Taking on a company that’s got momentum, the support of its customers and also offers good customer support isn’t easy… just ask Verizon, which this week said it's shutting down its lackluster foray into OTT, Redbox Instant.
The service, which was announced in December 2012 but didn’t actually launch until March 2013, announced its own demise on its website this weekend.
“The service is shutting down because it was not as successful as we hoped it would be,” read a notice on the site. “We apologize for any inconvenience and we thank you for giving us the opportunity to entertain you.”
Verizon’s Netflix killer never caught on, never mattered to consumers who saw the Netflix-lite offering as just that, a pale imitation.
That the joint venture maintained a connection to physical DVDs as well as streamed content was a sign that the telco couldn’t really commit, three years ago, to the concept that streaming was legitimate.
Redbox Instant subscriber numbers haven’t been shared, but it’s safe to say that – like Comcast’s Streampix – they were underwhelming.
Comcast, while not pulling the plug on its SVOD service, has move it into that netherworld of “value added products” that can easily be faded to black.
Concerns that Redbox Instant was on the ropes first surfaced back in May, when parent Redbox was reported to be trimming some of its 40,000 kiosks in the U.S. after yearly operating income that saw jumps of 74% in 2011 and 41% in 2012 was flat in 2013 at $239 million. The company is citing efforts to focus on efficiency rather than growth.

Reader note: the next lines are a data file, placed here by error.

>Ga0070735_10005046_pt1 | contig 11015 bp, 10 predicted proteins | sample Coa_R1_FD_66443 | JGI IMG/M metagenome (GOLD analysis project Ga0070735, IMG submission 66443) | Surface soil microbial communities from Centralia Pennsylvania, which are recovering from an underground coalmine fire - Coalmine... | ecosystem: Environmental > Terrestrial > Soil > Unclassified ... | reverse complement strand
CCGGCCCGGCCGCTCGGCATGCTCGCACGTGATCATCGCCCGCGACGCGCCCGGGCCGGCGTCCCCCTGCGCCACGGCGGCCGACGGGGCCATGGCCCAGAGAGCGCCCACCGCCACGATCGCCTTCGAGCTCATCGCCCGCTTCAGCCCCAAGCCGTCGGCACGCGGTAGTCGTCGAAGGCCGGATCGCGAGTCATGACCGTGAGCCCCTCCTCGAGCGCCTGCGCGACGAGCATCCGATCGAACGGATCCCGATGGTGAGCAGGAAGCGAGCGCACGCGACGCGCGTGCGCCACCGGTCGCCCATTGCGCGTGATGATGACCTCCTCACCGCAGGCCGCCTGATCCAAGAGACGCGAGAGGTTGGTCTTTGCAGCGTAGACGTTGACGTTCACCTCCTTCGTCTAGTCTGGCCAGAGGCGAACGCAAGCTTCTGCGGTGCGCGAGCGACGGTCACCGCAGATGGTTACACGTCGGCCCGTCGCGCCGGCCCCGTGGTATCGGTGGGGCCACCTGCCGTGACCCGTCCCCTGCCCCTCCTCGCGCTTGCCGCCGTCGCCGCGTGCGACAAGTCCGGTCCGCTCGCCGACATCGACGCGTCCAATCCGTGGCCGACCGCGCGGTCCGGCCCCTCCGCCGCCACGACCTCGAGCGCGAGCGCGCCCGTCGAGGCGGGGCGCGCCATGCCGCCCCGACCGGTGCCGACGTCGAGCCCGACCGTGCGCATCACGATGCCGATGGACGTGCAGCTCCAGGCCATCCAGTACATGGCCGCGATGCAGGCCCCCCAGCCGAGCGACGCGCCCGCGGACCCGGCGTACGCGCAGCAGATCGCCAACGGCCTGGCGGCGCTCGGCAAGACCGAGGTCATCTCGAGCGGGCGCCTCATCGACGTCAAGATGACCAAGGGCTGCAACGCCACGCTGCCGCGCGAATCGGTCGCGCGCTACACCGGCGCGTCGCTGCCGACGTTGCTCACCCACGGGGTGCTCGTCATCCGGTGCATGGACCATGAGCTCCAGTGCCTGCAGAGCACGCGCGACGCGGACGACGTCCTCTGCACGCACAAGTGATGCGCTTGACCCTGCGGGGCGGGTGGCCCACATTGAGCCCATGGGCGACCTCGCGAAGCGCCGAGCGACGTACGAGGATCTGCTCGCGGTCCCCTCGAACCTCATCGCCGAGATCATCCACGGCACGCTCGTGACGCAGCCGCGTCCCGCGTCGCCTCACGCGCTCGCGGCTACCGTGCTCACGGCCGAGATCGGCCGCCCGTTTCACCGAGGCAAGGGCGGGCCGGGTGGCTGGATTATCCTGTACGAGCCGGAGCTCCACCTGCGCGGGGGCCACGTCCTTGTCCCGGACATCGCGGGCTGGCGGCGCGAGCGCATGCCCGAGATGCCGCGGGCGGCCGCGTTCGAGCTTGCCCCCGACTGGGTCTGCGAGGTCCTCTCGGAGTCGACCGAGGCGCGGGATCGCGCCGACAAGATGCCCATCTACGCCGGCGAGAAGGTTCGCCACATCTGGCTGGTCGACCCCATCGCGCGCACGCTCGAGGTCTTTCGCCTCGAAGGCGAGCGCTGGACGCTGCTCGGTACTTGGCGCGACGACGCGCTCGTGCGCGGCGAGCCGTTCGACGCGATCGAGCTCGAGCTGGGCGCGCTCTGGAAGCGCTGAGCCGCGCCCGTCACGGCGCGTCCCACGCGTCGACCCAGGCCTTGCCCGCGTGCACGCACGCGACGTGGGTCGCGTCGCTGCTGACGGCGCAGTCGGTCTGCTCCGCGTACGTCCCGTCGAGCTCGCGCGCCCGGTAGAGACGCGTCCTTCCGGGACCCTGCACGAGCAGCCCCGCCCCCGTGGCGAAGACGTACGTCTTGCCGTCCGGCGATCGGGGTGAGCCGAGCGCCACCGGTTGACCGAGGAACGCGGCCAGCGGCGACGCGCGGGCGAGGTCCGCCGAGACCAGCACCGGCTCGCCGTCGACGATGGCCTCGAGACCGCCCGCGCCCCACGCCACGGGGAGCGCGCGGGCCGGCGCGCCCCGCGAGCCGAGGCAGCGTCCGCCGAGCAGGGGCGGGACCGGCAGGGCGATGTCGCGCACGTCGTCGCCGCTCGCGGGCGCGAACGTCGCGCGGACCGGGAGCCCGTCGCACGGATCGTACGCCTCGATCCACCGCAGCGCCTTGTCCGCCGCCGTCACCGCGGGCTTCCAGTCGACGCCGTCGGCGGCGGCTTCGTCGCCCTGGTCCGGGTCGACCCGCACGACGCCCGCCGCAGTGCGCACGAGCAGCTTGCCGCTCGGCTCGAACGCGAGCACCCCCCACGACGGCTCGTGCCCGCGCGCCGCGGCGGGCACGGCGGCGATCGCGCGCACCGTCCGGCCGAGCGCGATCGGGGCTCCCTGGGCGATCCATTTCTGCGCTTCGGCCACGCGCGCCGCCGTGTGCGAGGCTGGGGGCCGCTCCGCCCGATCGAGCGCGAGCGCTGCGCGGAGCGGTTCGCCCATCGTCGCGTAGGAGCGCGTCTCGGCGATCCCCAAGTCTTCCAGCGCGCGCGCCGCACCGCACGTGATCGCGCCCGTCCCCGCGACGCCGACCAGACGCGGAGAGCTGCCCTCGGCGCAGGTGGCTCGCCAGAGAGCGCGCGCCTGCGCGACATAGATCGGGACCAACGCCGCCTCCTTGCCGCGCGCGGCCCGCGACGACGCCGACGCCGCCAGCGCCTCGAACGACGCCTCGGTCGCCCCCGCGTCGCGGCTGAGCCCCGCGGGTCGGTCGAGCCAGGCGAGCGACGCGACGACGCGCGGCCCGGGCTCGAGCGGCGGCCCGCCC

Back in December 2011, Verizon was rumored to be in talks with Netflix, but the talks turned out actually to be with Redbox, which analysts called “a better fit.”
Dish’s failed to resurrect the Blockbuster brand as its streaming service because it failed to bring enough content to the brand to make it attractive to consumers. In the case of Comcast’s stalled attempt with Streampix and now Verizon’s abandonment of Redbox Instant, the problem may be that consumers struggle with the idea of paying their providers extra for an SVOD service when they’re already paying north of $100 a month for standard services. Especially if it’s not Netflix.
Can a provider SVOD service work?
Sure. But it has to have a value proposition that’s obvious to consumers, the service needs to be robust and at least competitive with the market leader – Netflix, Amazon Prime instant and Hulu Plus – and it needs superior search, discovery and recommendation.
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